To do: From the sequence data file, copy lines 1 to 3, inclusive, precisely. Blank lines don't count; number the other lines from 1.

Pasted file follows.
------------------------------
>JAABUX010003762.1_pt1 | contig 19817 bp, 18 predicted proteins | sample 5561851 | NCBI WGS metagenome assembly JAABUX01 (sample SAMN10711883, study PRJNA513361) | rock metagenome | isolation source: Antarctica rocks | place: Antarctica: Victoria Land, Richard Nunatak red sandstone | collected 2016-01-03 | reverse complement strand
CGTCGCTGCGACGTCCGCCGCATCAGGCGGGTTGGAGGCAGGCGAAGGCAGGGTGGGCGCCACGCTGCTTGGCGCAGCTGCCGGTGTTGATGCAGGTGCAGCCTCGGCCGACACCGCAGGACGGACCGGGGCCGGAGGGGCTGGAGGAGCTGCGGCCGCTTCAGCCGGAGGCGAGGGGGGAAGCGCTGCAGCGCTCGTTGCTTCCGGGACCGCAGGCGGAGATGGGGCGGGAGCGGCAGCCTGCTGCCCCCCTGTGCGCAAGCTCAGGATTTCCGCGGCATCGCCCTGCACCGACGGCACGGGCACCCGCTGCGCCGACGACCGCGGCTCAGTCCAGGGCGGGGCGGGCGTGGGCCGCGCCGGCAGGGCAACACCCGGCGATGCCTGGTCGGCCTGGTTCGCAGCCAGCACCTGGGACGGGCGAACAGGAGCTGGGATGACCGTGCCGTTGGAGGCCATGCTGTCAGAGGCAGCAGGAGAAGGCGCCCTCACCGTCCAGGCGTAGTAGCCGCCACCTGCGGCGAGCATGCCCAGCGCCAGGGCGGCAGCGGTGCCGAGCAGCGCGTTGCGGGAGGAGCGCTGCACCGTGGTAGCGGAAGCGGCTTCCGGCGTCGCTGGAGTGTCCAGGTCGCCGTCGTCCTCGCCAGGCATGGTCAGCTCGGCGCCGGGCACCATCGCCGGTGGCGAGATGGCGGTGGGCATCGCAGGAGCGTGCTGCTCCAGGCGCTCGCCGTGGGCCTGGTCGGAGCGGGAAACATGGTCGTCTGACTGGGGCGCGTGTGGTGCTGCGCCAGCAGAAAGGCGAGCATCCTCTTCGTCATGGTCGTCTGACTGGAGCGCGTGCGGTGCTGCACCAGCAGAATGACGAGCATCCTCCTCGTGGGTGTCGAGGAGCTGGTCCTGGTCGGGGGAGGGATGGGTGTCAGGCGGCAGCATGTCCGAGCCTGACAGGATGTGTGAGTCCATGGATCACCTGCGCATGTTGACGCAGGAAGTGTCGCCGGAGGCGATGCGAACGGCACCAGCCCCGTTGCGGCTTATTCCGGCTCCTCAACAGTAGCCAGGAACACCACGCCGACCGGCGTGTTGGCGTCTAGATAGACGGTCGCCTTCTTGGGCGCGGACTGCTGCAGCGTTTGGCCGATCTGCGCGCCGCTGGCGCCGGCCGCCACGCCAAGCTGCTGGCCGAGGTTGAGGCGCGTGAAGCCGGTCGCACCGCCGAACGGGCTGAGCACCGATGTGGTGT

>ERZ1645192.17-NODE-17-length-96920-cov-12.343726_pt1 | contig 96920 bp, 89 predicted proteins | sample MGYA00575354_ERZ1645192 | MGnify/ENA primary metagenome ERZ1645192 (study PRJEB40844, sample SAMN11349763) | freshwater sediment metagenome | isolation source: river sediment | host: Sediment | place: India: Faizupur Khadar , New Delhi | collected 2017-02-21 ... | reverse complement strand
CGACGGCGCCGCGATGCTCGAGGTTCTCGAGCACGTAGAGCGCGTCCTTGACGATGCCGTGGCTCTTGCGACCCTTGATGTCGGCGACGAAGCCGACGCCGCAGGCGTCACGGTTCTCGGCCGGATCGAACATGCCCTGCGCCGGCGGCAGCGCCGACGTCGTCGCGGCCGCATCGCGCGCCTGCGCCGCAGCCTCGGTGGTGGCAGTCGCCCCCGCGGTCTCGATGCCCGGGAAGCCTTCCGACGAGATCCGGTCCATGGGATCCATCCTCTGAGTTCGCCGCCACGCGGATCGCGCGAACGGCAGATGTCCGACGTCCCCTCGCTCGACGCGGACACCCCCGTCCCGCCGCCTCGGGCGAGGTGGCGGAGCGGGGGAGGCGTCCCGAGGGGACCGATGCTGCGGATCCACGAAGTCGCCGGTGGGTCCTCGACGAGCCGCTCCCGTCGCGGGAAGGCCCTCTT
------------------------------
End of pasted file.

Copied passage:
>JAABUX010003762.1_pt1 | contig 19817 bp, 18 predicted proteins | sample 5561851 | NCBI WGS metagenome assembly JAABUX01 (sample SAMN10711883, study PRJNA513361) | rock metagenome | isolation source: Antarctica rocks | place: Antarctica: Victoria Land, Richard Nunatak red sandstone | collected 2016-01-03 | reverse complement strand
CGTCGCTGCGACGTCCGCCGCATCAGGCGGGTTGGAGGCAGGCGAAGGCAGGGTGGGCGCCACGCTGCTTGGCGCAGCTGCCGGTGTTGATGCAGGTGCAGCCTCGGCCGACACCGCAGGACGGACCGGGGCCGGAGGGGCTGGAGGAGCTGCGGCCGCTTCAGCCGGAGGCGAGGGGGGAAGCGCTGCAGCGCTCGTTGCTTCCGGGACCGCAGGCGGAGATGGGGCGGGAGCGGCAGCCTGCTGCCCCCCTGTGCGCAAGCTCAGGATTTCCGCGGCATCGCCCTGCACCGACGGCACGGGCACCCGCTGCGCCGACGACCGCGGCTCAGTCCAGGGCGGGGCGGGCGTGGGCCGCGCCGGCAGGGCAACACCCGGCGATGCCTGGTCGGCCTGGTTCGCAGCCAGCACCTGGGACGGGCGAACAGGAGCTGGGATGACCGTGCCGTTGGAGGCCATGCTGTCAGAGGCAGCAGGAGAAGGCGCCCTCACCGTCCAGGCGTAGTAGCCGCCACCTGCGGCGAGCATGCCCAGCGCCAGGGCGGCAGCGGTGCCGAGCAGCGCGTTGCGGGAGGAGCGCTGCACCGTGGTAGCGGAAGCGGCTTCCGGCGTCGCTGGAGTGTCCAGGTCGCCGTCGTCCTCGCCAGGCATGGTCAGCTCGGCGCCGGGCACCATCGCCGGTGGCGAGATGGCGGTGGGCATCGCAGGAGCGTGCTGCTCCAGGCGCTCGCCGTGGGCCTGGTCGGAGCGGGAAACATGGTCGTCTGACTGGGGCGCGTGTGGTGCTGCGCCAGCAGAAAGGCGAGCATCCTCTTCGTCATGGTCGTCTGACTGGAGCGCGTGCGGTGCTGCACCAGCAGAATGACGAGCATCCTCCTCGTGGGTGTCGAGGAGCTGGTCCTGGTCGGGGGAGGGATGGGTGTCAGGCGGCAGCATGTCCGAGCCTGACAGGATGTGTGAGTCCATGGATCACCTGCGCATGTTGACGCAGGAAGTGTCGCCGGAGGCGATGCGAACGGCACCAGCCCCGTTGCGGCTTATTCCGGCTCCTCAACAGTAGCCAGGAACACCACGCCGACCGGCGTGTTGGCGTCTAGATAGACGGTCGCCTTCTTGGGCGCGGACTGCTGCAGCGTTTGGCCGATCTGCGCGCCGCTGGCGCCGGCCGCCACGCCAAGCTGCTGGCCGAGGTTGAGGCGCGTGAAGCCGGTCGCACCGCCGAACGGGCTGAGCACCGATGTGGTGT

>ERZ1645192.17-NODE-17-length-96920-cov-12.343726_pt1 | contig 96920 bp, 89 predicted proteins | sample MGYA00575354_ERZ1645192 | MGnify/ENA primary metagenome ERZ1645192 (study PRJEB40844, sample SAMN11349763) | freshwater sediment metagenome | isolation source: river sediment | host: Sediment | place: India: Faizupur Khadar , New Delhi | collected 2017-02-21 ... | reverse complement strand